Pissing off the game’s inhabitants – this itself is just pot-luck – sees them launch themselves at you, and sometimes in numbers too, starting a bout of combat. The fighting system is somewhat reminiscent of Bethesda’s shoddy, Elder Scrolls mechanics, with the player left little option but to mash the attack button and hope that all goes to plan. In its defence, it does at least offer more than just attack/defend, there is a third move, a push which appears to be unblockable, much like the kick attack from Techland’s Dead Island games, but be warned, it does use a remarkable amount of stamina to pull off, and ultimately, keeping an eye on one’s health and stamina meters really is about as deep as the combat gets here.

Inconsistency seems to be the order of the day, in combat and beyond, which is especially detrimental to what could prove to be a stellar stealth system that sees the player forced to use narcotics to take the protagonist to an elevated sense of joy in order to blend in with the locals who will otherwise see through Arthur’s façade. These drugs can inhibit the player’s ability to complete tasks, whilst taking too much can see Arthur simply become one of the sheep again, bringing the game to an untimely conclusion. Given how early on We Happy Few is in its development cycle, it’s difficult to assess just much it’s likely to change over time, but its inconsistent AI, visual style and tone are areas that simply must be addressed to bring these elements in line with its fairly successful opening and charismatic, figurehead creation, Uncle Jack, Compulsion Games’ answer to 1984’s Big Brother. The addition of a tighter narrative structure will undoubtedly help correct the majority of this early build’s glaring flaws, but it we’ll simply have to wait and see what Compulsion Games end up doing with this promising concept. Oh and more thing, is the Summer Isle Brewing Company a cheeky wee nod to Robin Hardy’s subversive horror classic, The Wicker Man? I certainly hope so, it’d be nice to at least end on a high.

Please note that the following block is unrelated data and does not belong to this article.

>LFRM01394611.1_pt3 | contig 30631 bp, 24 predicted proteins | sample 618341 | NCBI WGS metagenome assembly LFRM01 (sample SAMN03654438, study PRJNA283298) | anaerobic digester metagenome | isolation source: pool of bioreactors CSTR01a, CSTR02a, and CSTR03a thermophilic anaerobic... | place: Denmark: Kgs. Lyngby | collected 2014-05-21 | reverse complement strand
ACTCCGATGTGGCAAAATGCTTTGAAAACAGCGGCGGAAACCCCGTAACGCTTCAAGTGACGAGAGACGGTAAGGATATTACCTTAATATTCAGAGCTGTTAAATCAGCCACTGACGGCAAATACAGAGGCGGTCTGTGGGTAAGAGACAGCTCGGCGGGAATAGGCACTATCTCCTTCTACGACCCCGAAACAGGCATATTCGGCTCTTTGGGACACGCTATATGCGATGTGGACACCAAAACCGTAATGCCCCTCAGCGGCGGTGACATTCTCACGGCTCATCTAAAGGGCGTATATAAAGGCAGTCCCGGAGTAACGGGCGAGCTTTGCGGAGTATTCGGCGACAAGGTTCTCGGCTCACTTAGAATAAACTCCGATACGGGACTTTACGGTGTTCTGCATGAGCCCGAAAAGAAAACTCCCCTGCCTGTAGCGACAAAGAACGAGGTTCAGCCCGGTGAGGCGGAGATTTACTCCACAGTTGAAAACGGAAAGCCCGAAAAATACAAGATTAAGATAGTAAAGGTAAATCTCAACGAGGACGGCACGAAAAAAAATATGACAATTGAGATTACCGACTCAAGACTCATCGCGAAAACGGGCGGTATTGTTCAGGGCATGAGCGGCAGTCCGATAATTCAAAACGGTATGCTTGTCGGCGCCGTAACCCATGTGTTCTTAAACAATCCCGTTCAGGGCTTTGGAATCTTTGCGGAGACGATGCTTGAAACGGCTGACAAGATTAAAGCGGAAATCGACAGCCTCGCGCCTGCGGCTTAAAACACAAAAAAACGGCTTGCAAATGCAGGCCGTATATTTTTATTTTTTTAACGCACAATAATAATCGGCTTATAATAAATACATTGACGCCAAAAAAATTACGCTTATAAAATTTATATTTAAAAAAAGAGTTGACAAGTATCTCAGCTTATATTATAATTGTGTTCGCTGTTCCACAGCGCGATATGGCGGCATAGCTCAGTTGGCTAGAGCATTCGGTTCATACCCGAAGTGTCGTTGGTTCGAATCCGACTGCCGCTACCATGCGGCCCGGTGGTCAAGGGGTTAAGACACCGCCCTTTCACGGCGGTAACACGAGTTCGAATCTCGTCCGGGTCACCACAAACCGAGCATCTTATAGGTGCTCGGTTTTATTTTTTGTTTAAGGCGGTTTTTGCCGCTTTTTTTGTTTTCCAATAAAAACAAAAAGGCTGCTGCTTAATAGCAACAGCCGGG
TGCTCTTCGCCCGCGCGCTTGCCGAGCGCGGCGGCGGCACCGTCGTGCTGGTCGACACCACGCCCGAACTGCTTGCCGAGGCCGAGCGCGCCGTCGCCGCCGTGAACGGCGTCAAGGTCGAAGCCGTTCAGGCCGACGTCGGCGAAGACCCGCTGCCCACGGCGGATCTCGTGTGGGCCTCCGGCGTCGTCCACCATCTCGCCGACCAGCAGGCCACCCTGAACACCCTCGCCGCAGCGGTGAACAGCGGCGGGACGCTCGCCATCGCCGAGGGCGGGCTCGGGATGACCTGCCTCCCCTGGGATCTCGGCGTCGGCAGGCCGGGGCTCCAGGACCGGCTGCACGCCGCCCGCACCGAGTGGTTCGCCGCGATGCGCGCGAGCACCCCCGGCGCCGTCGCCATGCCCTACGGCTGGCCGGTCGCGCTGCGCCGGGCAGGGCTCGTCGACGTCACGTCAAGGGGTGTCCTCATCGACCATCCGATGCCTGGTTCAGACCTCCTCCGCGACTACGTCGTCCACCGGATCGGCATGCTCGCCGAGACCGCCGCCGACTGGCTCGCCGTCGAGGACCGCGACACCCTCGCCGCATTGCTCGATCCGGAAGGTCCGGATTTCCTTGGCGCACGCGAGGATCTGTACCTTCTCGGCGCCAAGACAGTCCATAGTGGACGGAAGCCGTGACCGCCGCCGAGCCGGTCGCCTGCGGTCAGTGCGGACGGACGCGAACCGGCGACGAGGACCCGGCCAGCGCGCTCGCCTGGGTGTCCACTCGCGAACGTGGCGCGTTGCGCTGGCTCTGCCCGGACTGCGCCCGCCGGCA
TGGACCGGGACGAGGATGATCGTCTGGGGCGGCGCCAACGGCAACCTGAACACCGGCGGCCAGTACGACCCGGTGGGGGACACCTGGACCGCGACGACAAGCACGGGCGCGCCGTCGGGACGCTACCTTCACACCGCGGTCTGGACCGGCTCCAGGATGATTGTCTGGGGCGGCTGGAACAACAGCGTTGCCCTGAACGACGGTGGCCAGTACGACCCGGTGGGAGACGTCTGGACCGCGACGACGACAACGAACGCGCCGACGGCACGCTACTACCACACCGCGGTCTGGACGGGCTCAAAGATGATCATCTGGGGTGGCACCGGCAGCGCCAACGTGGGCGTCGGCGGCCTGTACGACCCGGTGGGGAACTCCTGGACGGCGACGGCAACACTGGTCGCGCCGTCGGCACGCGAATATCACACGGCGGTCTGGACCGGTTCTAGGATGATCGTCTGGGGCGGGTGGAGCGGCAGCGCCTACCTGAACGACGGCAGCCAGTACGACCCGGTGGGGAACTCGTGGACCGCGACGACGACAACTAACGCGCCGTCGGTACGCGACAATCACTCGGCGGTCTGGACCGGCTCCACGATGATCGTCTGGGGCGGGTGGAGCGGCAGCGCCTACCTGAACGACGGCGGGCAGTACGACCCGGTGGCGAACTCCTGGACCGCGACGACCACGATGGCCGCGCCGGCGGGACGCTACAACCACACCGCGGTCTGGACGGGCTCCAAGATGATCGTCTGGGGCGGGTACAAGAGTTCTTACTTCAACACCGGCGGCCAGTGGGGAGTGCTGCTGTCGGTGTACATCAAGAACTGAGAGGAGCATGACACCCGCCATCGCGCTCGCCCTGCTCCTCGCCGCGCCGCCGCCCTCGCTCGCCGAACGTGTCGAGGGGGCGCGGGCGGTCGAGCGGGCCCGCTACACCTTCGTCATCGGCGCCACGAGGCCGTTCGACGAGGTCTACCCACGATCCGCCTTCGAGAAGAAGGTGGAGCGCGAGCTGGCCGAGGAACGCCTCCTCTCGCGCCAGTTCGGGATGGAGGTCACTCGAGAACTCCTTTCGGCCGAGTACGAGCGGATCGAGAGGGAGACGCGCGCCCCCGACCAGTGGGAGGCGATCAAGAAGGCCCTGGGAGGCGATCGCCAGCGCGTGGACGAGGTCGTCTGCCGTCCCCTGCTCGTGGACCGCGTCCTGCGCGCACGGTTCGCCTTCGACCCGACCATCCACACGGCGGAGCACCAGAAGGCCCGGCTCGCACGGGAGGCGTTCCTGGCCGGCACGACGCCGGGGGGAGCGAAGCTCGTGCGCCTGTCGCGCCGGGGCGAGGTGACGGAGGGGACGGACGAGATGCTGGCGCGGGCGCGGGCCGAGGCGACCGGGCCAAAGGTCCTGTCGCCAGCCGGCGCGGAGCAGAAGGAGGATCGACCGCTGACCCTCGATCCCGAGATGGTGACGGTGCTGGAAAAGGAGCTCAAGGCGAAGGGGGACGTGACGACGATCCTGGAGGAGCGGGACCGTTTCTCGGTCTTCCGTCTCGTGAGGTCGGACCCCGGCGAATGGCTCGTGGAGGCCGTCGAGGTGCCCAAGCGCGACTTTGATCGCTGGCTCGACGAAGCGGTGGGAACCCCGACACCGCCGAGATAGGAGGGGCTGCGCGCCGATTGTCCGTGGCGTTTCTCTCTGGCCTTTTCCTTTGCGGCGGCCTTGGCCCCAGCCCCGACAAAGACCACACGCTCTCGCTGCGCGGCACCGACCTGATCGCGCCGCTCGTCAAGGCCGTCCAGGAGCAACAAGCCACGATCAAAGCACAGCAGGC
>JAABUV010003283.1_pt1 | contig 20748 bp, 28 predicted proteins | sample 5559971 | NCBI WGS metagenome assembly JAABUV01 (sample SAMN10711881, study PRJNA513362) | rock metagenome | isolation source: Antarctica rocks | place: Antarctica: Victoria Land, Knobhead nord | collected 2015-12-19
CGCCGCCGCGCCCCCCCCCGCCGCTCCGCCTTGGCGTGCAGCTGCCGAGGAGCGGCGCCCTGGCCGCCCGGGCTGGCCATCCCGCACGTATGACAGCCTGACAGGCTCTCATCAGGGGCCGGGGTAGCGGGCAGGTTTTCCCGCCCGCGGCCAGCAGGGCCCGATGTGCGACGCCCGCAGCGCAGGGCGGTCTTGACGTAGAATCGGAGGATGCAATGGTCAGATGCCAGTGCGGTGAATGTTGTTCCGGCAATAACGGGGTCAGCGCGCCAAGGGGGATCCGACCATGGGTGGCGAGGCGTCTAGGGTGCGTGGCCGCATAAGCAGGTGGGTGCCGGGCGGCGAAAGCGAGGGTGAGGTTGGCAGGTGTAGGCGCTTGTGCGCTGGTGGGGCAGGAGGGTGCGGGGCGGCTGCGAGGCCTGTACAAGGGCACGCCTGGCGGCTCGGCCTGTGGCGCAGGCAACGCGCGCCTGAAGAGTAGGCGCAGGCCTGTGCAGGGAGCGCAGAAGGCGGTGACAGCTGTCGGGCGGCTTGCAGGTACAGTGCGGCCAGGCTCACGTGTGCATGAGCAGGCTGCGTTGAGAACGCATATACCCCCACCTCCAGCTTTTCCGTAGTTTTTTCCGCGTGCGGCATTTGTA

James Paton